20 Joe Hemp -- Joe Kidwell is my given name. My business name,

21 a.k.a. is Joe Hemp. We have -- excuse me. There's two

22 parts of Joe Hemp. Founding member, one, Joe Kidwell,

23 myself; founding member number two, David Clancy. We have

24 our document recorded in the state of California for Joe

25 Hemp's First Hemp Bank and Distribution Network, the






1 parenting firm. Our agent in Kentucky is Peggy Kidwell,

2 she's -- hers is Joe Hemp's First Hemp Bank, Kentucky Hemp

3 Farmers Network. Our -- excuse me.

4 Our EIN number for medical/industrial hemp, with a

5 private held membership under agricultural farmers

6 cooperative, under joint venture, we are taxed under the

7 Department of Treasury, IRS services, and we do manufacture,

8 which is conclusive of cultivation, but our main part of

9 manufacturing is packaging and labeling for personal

10 property. We're a depository, a private-held membership.

11 I don't know, I'm a simple country boy, is there

12 any questions? I just do this, I'm -- we're a legal

13 caregiver. We're the third mechanism in the United States

14 for marijuana, medical/industrial hemp. The first one is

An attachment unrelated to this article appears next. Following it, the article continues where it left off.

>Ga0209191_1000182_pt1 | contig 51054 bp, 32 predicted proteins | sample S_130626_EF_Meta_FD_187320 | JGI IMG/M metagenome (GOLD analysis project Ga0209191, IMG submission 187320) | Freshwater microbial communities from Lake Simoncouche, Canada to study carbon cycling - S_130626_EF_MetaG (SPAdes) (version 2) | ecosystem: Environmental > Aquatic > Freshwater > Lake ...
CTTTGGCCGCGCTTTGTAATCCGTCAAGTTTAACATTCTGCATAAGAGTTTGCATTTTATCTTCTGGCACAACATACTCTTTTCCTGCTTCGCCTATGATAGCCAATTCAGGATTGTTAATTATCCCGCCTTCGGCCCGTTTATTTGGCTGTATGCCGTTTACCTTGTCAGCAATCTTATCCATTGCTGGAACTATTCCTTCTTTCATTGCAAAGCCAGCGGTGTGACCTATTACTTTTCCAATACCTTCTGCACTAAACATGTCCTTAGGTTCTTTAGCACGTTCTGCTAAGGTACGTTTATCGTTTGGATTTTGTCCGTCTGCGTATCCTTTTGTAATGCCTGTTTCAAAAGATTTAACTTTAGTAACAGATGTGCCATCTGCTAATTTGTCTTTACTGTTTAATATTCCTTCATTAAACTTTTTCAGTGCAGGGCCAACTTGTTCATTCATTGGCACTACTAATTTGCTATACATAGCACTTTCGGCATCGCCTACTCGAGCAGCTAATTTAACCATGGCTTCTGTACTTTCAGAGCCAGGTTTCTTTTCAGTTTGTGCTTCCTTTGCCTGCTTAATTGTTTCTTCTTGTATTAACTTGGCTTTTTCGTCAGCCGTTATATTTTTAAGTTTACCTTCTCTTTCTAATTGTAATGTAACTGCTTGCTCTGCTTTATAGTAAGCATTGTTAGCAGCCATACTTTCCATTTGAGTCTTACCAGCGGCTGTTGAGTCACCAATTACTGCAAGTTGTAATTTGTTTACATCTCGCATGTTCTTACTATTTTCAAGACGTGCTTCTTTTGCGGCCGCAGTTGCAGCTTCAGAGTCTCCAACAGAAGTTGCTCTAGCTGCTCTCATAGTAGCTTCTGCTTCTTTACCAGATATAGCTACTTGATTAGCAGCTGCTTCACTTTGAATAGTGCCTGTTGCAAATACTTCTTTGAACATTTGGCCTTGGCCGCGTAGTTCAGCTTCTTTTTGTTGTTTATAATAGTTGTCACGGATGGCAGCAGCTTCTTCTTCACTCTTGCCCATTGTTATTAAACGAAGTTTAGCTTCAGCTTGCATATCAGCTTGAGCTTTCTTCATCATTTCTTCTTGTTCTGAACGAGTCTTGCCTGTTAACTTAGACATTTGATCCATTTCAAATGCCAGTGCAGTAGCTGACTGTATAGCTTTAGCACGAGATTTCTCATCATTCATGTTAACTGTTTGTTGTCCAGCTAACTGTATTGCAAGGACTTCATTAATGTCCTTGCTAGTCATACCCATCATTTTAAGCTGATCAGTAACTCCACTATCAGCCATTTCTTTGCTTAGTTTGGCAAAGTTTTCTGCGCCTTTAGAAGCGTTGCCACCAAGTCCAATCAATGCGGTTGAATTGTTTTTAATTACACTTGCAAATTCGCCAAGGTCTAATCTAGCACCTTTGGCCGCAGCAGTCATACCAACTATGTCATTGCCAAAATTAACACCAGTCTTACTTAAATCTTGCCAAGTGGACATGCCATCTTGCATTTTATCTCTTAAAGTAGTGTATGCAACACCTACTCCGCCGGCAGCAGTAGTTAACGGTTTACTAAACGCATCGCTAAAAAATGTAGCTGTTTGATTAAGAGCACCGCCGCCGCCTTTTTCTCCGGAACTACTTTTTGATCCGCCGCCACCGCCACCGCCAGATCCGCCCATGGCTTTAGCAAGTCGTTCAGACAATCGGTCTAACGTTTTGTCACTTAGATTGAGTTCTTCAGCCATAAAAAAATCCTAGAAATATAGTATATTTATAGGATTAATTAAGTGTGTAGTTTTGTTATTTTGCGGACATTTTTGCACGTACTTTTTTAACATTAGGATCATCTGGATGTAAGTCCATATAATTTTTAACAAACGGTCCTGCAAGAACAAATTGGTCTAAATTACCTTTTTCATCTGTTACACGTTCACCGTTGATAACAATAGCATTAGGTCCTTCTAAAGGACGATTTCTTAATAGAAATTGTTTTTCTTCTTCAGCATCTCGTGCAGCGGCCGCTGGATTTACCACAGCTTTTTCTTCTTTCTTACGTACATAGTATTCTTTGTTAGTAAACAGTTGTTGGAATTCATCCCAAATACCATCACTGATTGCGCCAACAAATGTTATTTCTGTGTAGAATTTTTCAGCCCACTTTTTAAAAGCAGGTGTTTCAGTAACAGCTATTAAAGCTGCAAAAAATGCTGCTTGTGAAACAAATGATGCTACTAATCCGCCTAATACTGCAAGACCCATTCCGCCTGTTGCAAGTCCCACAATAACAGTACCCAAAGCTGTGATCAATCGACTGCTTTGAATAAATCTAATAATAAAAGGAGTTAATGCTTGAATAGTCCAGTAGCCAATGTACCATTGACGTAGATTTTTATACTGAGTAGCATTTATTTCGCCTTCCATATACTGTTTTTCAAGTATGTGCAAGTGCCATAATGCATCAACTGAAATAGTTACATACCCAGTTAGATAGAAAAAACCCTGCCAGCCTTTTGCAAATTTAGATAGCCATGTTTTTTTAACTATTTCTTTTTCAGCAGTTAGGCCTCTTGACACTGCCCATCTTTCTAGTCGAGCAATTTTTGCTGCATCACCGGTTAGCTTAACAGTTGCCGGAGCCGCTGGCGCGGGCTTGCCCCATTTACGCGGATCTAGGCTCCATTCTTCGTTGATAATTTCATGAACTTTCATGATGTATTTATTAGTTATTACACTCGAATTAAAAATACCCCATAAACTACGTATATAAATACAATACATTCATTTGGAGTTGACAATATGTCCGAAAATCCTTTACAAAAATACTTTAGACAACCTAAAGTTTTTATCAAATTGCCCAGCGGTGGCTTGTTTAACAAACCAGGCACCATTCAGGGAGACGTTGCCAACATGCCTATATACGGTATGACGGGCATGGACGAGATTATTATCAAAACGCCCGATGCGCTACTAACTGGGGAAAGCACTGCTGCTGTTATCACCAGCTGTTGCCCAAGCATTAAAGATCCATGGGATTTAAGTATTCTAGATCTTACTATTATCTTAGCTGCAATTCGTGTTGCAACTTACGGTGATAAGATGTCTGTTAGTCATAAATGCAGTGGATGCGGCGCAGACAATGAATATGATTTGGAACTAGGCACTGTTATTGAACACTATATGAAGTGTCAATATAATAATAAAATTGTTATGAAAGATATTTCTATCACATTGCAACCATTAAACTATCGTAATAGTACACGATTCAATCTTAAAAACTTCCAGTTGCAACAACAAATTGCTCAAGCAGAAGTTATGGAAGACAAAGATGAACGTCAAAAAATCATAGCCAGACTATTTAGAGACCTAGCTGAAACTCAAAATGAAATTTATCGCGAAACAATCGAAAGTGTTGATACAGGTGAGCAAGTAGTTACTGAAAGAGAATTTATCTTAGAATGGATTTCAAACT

15 your law enforcement, which is for disposal. The second one

16 is medical for research and development. We're a

17 depository, like a food bank, blood bank, hemp bank. Our

18 legal currency is marijuana under this.

19 What we propose is for the smaller farmer, for

20 example, for industrial hemp, you grow acres. For the

21 smaller farmer, we have -- under federal regulations, we use

22 greenhouses with 12-foot-tall fences, barbed wires,

23 everything under green -- I mean, federal regulations. And

24 I mean, it's -- if you don't mind me saying so, it's

25 logical. I have eight doctors that recommend marijuana for






1 me for my diabetes and my heart condition. I was in an

2 accident that caused this stuff to start up with. I've got

3 arthritis and I live in, you know, chronic pain all the

4 time. It's the only medication that doesn't affect me

5 adversely, and it keeps me so I can function.

6 Now plus under federal law, by the way, they're

7 called approvals under the federal doctrines, they're not